from Wiktionary, Creative Commons Attribution/Share-Alike License

  • n. A hawker or peddler.
  • n. A beggar.

from the GNU version of the Collaborative International Dictionary of English

  • n. A packman or itinerant huckster.
  • n. One who gets his living by trickery or begging.
  • n. One who carries hawks on a cadge.

from The Century Dictionary and Cyclopedia

  • n. Originally, a carrier; a packman.
  • n. One who carries butter, eggs, poultry, etc., to market from the country; an itinerant huckster or hawker.
  • n. A person who gets a living by begging: as, “the gentleman cadger,”
  • n. The bearer or carrier of hawks.

from WordNet 3.0 Copyright 2006 by Princeton University. All rights reserved.

  • n. someone who mooches or cadges (tries to get something free)


from Wiktionary, Creative Commons Attribution/Share-Alike License

From the archaic verb to cadge to carry > derived from Old French.


  • I do not know precisely what 'cadger' means, but I imagine it to be a character like me, liable to headache, to sea-sickness, to all the infirmities 'that flesh is heir to,' and a few others besides; the friends and relations of cadgers should therefore use all soft persuasions to induce them to remain at home.

    Letters and Memorials of Jane Welsh Carlyle

  • So long as a cadger [from the Scandinavian word for "huckster"] is generous in turn (though not necessarily in kind), he ought not to be considered a deadbeat, freeloader, or sponger.

    Boing Boing

  • See: BEGGAR, LOAF, SAUNTER. cadger: Cadging, the ancient art of imposing upon the generosity of others, is an essential skill for the would-be idler, since poverty is the easiest way to obtain a great deal of free time.

    Boing Boing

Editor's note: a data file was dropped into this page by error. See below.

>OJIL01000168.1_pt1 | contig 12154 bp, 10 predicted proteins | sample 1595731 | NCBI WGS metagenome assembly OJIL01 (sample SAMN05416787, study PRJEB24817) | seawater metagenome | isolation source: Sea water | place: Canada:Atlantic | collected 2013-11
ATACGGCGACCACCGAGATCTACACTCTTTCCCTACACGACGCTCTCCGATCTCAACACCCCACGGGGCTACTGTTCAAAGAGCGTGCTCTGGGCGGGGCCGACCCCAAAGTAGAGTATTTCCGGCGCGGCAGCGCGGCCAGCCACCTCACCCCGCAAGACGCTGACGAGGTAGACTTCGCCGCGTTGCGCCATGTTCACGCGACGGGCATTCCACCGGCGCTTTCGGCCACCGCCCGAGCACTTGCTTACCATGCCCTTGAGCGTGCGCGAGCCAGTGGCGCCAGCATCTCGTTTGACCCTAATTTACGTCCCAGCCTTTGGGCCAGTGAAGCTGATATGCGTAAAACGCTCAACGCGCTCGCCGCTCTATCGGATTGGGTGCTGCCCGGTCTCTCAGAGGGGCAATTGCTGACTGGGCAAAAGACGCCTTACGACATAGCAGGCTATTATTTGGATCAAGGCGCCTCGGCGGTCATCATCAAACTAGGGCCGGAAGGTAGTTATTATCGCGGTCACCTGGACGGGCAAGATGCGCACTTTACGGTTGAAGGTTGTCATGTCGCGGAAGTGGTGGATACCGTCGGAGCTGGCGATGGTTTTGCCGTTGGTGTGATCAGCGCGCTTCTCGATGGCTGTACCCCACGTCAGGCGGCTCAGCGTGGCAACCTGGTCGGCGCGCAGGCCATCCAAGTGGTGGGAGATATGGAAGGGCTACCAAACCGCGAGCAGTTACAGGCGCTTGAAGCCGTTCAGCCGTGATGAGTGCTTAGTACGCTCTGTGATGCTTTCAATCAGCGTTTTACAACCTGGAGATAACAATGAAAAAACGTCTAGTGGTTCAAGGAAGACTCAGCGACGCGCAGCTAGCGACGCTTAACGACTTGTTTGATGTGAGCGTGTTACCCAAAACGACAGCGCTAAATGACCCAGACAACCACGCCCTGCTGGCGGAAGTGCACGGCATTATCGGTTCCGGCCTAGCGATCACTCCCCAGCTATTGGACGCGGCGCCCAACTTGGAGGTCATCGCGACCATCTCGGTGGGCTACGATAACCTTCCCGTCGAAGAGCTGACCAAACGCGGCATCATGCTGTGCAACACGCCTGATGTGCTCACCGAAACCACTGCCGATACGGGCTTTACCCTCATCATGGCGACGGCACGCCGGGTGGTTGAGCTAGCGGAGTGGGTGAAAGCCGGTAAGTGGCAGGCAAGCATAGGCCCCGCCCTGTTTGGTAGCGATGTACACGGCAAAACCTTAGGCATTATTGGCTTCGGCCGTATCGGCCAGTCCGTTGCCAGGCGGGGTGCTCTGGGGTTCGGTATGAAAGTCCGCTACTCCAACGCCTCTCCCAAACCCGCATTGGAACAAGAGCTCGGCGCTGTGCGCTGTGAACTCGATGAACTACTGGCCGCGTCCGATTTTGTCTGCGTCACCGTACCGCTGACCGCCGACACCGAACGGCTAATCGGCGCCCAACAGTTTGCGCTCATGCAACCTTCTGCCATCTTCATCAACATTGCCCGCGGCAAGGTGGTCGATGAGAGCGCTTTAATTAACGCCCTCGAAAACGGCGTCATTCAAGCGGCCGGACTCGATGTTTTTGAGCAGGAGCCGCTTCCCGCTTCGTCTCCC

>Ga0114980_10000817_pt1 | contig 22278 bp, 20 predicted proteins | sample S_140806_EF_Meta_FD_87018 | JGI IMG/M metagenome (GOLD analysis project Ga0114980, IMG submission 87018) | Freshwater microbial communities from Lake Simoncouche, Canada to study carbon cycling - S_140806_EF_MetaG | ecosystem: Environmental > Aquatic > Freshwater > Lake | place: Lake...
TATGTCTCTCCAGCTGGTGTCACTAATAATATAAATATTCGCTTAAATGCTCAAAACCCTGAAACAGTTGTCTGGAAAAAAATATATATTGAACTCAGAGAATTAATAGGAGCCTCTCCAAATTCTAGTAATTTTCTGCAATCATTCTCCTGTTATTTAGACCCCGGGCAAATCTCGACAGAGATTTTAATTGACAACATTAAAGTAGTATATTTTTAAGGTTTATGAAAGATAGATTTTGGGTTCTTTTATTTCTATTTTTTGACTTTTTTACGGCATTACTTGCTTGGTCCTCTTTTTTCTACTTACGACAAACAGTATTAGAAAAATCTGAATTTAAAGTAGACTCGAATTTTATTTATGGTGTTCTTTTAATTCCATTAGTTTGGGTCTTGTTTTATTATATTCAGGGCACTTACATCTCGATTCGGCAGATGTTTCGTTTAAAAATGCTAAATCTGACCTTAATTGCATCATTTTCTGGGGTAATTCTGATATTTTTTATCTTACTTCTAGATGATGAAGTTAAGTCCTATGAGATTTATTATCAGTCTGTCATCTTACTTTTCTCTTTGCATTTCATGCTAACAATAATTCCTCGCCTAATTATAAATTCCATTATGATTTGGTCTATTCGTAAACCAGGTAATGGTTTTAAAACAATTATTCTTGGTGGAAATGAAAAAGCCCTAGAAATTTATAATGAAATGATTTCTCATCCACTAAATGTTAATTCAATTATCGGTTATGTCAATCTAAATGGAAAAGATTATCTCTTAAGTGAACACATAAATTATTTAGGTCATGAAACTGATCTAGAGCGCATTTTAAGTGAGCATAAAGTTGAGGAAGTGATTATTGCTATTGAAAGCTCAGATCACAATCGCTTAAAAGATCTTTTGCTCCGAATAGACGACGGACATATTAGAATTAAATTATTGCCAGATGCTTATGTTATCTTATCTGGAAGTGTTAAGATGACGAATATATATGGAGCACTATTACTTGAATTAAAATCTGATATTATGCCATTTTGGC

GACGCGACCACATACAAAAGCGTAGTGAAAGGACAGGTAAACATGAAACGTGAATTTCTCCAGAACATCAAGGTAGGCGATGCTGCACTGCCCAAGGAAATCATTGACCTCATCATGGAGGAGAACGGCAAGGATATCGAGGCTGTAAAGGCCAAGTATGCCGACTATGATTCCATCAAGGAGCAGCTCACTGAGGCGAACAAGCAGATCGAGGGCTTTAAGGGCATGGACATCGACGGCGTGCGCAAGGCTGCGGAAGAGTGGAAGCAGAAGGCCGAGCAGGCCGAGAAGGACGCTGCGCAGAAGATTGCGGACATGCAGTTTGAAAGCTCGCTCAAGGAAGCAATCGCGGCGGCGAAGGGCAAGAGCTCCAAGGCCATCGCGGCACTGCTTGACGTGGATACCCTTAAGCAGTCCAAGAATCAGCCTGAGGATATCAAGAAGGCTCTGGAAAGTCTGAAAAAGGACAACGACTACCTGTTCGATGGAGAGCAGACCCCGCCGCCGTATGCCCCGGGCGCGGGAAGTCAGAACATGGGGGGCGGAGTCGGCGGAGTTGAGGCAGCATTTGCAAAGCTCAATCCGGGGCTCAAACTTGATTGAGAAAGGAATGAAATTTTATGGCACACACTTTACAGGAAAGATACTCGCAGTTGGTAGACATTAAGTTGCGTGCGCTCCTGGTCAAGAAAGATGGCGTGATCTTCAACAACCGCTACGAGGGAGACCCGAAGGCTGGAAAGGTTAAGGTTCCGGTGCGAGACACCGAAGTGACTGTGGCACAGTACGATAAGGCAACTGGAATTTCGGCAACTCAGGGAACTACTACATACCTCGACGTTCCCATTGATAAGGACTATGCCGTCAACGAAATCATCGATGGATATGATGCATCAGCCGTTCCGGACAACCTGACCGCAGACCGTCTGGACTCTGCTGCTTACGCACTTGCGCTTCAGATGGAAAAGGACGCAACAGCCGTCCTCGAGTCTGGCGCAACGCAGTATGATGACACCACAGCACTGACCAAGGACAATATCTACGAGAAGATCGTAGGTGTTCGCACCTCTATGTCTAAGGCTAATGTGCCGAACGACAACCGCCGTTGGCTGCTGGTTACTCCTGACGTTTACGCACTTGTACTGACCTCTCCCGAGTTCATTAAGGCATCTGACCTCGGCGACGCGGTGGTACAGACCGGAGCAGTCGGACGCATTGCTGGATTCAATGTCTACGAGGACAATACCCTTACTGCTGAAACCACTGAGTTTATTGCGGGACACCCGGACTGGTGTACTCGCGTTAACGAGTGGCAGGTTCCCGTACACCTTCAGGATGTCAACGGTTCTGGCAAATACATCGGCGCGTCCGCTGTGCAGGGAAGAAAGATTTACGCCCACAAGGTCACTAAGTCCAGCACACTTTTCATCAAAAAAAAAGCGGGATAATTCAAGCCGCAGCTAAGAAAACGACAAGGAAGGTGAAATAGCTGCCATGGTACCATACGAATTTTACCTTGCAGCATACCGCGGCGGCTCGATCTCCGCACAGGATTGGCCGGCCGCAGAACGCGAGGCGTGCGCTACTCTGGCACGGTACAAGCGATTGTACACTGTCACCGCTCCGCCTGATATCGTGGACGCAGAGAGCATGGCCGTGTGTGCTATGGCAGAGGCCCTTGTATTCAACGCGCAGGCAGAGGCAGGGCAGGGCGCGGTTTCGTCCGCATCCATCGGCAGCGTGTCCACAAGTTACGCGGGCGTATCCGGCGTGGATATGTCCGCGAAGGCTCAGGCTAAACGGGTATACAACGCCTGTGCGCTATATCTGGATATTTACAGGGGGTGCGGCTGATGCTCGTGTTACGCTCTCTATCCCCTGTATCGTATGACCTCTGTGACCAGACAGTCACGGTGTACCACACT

• He was a sharp dresser and smooth talker imbued with the mysterious charm of the confidence man, an expert cadger of handouts from relatives, friends, and total strangers.


  • “O cadger, why not answer me when I first called to thee?”

    The Book of The Thousand Nights And A Night

  • The devious, dishonest, disreputable old cadger that he is.

    The Friday Cyril: Wednesday's Rochdale Obbie Postbag

  • A want of application, a restlessness of purpose, a thirsting after porter, a love of all that is roving and cadger – like in nature, shared in common with many other great geniuses, appear to have been his leading characteristics.

    Sketches by Boz

  • A car thief who hits his first wife so hard that he broke his thumb, Dean is a shiftless alcoholic cadger who dumps three wives over the three years in which the book takes place, leaving his children littered across the landscape.

    A Manual to Freedom

  • SPONGE stresses the parasitic laziness, dependence, and opportunism of the cadger a shiftless sponge, always looking for a handout.

    Firedoglake » Bush’s Favorite Democrat Wows the Connecticut Press — Again

  • Cornwall Glossary, "Codger, cadger, a tramp; a mean pedlar; a term of contempt" and gives the primary definition as 'an elderly man, usually with a grotesque or whimsical implication... THE SUPERIOR PERSON'S BOOK OF WORDS.


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